Movie and Film Reviews (MFR) Foreign,Mystery,Thrillers Crimson Rivers (Les rivieres poupres, 2000)

Crimson Rivers (Les rivieres poupres, 2000)

Another well script-written film, attributable, perhaps, to allowing the novelist (Jean-Christophe Grange) to adapt his own work, Crimson Rivers, under the able direction of Mathieu Kassovitz, has both setting, cast and depth of theme to be a foreign blockbuster. That it, as well, offers the viewer another inimitable performance by Jean Reno is simply icing on the cake. Only in slightly lesser degree the same can be said for the talented, Vincent Cassel (of, Eastern Promises fame.) These two police investigators converge at an interesting nexus, in their independent investigations of a trending series of flamboyant murders where the perp leaves more than just the calling card of a serial killer.

Set in the quaint French Alpine university community of a prestigious closed society academic environment, strange observations of Pierre Niemans (Jean Reno) concerning local practices begin to add up to the unthinkable. As the clues compound with each new murder, however, it becomes apparent the killing might just be to expose even greater evil.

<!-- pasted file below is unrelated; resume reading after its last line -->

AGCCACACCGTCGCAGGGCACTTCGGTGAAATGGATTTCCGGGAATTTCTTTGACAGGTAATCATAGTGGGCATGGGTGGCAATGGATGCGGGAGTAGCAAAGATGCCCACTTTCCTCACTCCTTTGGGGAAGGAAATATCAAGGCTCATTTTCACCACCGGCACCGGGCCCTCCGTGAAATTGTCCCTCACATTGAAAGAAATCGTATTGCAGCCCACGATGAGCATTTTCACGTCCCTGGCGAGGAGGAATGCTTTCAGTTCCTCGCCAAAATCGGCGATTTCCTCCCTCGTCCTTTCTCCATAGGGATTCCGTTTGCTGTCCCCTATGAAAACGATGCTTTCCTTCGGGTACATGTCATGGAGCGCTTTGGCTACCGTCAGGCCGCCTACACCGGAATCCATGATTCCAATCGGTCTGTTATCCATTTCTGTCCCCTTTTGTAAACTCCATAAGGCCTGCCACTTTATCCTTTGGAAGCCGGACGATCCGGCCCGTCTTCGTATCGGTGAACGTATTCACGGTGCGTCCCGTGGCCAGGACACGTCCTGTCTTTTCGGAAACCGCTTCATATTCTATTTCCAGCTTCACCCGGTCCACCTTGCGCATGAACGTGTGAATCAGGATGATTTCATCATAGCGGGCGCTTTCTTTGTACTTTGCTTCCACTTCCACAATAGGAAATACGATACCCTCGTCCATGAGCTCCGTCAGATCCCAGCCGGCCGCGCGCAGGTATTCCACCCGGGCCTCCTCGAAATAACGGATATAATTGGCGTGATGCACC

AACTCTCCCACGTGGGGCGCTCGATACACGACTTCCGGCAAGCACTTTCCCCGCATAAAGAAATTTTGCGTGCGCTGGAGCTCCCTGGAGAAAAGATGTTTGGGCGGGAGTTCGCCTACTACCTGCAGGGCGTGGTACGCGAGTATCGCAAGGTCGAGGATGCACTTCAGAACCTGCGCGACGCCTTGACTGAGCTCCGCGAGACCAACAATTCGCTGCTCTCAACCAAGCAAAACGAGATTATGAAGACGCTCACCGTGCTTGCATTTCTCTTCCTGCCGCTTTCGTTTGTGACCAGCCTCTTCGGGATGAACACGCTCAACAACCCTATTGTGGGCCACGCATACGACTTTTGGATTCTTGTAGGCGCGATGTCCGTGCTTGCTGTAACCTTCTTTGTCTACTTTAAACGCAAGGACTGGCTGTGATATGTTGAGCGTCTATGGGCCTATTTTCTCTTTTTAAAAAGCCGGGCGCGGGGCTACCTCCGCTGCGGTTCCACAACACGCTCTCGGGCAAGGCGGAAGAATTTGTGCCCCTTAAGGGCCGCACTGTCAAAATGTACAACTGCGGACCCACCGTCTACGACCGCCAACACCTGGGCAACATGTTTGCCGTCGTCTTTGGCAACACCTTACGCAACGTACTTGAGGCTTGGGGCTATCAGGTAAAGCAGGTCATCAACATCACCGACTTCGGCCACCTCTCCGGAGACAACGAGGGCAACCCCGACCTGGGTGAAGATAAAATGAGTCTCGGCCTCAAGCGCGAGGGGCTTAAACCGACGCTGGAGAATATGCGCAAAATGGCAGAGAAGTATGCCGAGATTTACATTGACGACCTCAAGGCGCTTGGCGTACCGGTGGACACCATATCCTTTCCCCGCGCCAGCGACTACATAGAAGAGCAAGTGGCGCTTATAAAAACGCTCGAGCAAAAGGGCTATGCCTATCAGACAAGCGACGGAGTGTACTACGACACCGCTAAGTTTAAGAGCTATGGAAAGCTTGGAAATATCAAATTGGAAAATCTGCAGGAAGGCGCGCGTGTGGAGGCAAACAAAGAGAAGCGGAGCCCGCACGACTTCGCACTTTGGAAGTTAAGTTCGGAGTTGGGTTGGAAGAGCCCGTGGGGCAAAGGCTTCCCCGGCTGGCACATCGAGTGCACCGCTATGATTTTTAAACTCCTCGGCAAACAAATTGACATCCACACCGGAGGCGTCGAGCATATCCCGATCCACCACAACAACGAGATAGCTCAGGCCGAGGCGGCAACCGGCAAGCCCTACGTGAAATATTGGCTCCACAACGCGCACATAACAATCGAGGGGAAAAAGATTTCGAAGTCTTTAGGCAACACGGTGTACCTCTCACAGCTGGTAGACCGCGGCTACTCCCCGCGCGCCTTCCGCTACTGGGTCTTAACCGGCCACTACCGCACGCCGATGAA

The lovely Nadia Fares graces her role as Fanny Ferreira with a gifted performance. Fanny ironically manages avalanche control for the town and resort, but with physical abilities and other acumen growingly apparent as the storyline progresses. While cliff-climbing, it is she to find the first virtually crucified body.

Although some complexity is involved, the selection of scenes adds well to the storyline telling and the viewer is not too hard pressed to keep up. Of course, as with many mysteries penetrated by Jean Reno roles, the actor’s notions only become truly apparent in time, like that of Doyle’s, Sherlock Holmes.

No nudity, some foul language (violent scenes with skinheads)…but in French (always more suited…likely reason we employ the French, “commode” to usage, as the famed Lenny Bruce once observed. Well casted, excellent camera work and wonderful setting. Highly, highly recommended.

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